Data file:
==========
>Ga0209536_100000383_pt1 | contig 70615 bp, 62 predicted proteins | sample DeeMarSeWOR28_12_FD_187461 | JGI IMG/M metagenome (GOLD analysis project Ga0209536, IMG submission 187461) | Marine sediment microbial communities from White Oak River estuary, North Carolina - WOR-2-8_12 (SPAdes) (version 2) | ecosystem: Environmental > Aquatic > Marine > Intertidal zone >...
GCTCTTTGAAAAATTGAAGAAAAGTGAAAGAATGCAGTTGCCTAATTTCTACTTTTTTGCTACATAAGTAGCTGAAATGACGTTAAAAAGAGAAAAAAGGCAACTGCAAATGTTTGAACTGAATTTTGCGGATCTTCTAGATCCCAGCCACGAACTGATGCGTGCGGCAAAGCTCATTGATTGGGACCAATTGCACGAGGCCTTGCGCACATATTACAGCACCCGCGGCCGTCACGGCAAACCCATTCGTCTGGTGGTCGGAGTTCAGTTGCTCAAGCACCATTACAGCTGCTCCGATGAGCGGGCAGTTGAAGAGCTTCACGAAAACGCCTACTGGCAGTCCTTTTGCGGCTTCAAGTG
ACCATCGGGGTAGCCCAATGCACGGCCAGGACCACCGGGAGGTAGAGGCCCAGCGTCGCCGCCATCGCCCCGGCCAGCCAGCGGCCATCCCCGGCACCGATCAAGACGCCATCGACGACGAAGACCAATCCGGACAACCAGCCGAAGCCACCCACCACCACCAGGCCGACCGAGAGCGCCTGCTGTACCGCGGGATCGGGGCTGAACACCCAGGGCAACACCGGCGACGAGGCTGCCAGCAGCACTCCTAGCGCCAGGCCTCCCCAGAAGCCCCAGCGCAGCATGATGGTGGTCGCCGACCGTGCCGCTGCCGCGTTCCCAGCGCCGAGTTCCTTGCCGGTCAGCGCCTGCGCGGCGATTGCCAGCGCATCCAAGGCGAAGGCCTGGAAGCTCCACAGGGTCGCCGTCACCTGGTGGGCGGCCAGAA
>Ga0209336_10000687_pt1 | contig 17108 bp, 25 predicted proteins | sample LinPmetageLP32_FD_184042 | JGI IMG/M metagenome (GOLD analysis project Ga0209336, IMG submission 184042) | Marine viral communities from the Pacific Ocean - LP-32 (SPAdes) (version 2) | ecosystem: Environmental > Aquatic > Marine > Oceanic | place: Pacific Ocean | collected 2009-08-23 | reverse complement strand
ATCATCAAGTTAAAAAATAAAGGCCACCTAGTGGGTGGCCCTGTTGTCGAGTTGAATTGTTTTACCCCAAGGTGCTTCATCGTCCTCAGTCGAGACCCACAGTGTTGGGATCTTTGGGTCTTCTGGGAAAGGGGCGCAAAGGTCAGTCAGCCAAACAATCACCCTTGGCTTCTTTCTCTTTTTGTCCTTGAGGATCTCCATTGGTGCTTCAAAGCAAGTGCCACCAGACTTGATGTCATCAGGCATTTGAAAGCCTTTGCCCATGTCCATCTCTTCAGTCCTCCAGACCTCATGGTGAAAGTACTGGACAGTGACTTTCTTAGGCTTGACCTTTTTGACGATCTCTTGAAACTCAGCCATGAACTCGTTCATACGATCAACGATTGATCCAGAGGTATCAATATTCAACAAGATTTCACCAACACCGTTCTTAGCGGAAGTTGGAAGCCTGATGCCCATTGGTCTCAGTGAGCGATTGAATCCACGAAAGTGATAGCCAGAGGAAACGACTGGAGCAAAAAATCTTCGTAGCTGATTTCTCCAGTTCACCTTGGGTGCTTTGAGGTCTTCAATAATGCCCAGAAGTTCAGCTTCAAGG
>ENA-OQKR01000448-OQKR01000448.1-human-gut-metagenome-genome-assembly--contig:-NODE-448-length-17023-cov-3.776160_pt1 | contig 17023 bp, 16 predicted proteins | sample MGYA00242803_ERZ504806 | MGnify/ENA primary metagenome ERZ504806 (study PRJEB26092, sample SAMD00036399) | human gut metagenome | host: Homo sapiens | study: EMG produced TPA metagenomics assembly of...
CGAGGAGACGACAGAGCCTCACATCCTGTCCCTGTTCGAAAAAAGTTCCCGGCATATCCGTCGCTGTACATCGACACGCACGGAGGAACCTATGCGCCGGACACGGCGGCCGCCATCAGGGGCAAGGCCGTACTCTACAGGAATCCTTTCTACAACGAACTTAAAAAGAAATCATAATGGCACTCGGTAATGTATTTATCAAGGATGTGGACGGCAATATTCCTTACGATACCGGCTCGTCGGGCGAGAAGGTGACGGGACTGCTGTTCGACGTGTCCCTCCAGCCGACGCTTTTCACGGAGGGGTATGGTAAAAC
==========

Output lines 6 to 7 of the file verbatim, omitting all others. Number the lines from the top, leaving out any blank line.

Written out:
>ENA-OQKR01000448-OQKR01000448.1-human-gut-metagenome-genome-assembly--contig:-NODE-448-length-17023-cov-3.776160_pt1 | contig 17023 bp, 16 predicted proteins | sample MGYA00242803_ERZ504806 | MGnify/ENA primary metagenome ERZ504806 (study PRJEB26092, sample SAMD00036399) | human gut metagenome | host: Homo sapiens | study: EMG produced TPA metagenomics assembly of...
CGAGGAGACGACAGAGCCTCACATCCTGTCCCTGTTCGAAAAAAGTTCCCGGCATATCCGTCGCTGTACATCGACACGCACGGAGGAACCTATGCGCCGGACACGGCGGCCGCCATCAGGGGCAAGGCCGTACTCTACAGGAATCCTTTCTACAACGAACTTAAAAAGAAATCATAATGGCACTCGGTAATGTATTTATCAAGGATGTGGACGGCAATATTCCTTACGATACCGGCTCGTCGGGCGAGAAGGTGACGGGACTGCTGTTCGACGTGTCCCTCCAGCCGACGCTTTTCACGGAGGGGTATGGTAAAAC